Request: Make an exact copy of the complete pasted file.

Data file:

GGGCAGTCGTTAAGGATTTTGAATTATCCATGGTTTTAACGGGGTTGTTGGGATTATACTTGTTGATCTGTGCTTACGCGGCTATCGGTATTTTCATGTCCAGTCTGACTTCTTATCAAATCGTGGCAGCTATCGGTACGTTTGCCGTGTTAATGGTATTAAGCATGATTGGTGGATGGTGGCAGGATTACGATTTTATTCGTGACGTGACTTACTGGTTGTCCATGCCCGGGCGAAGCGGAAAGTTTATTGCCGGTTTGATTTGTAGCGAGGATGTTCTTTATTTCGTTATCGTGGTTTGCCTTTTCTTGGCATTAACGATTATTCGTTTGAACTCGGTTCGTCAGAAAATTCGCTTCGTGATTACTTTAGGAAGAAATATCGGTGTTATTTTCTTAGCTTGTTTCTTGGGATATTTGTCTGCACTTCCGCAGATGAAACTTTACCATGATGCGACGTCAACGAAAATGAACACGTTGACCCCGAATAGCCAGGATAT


GGGCAGTCGTTAAGGATTTTGAATTATCCATGGTTTTAACGGGGTTGTTGGGATTATACTTGTTGATCTGTGCTTACGCGGCTATCGGTATTTTCATGTCCAGTCTGACTTCTTATCAAATCGTGGCAGCTATCGGTACGTTTGCCGTGTTAATGGTATTAAGCATGATTGGTGGATGGTGGCAGGATTACGATTTTATTCGTGACGTGACTTACTGGTTGTCCATGCCCGGGCGAAGCGGAAAGTTTATTGCCGGTTTGATTTGTAGCGAGGATGTTCTTTATTTCGTTATCGTGGTTTGCCTTTTCTTGGCATTAACGATTATTCGTTTGAACTCGGTTCGTCAGAAAATTCGCTTCGTGATTACTTTAGGAAGAAATATCGGTGTTATTTTCTTAGCTTGTTTCTTGGGATATTTGTCTGCACTTCCGCAGATGAAACTTTACCATGATGCGACGTCAACGAAAATGAACACGTTGACCCCGAATAGCCAGGATAT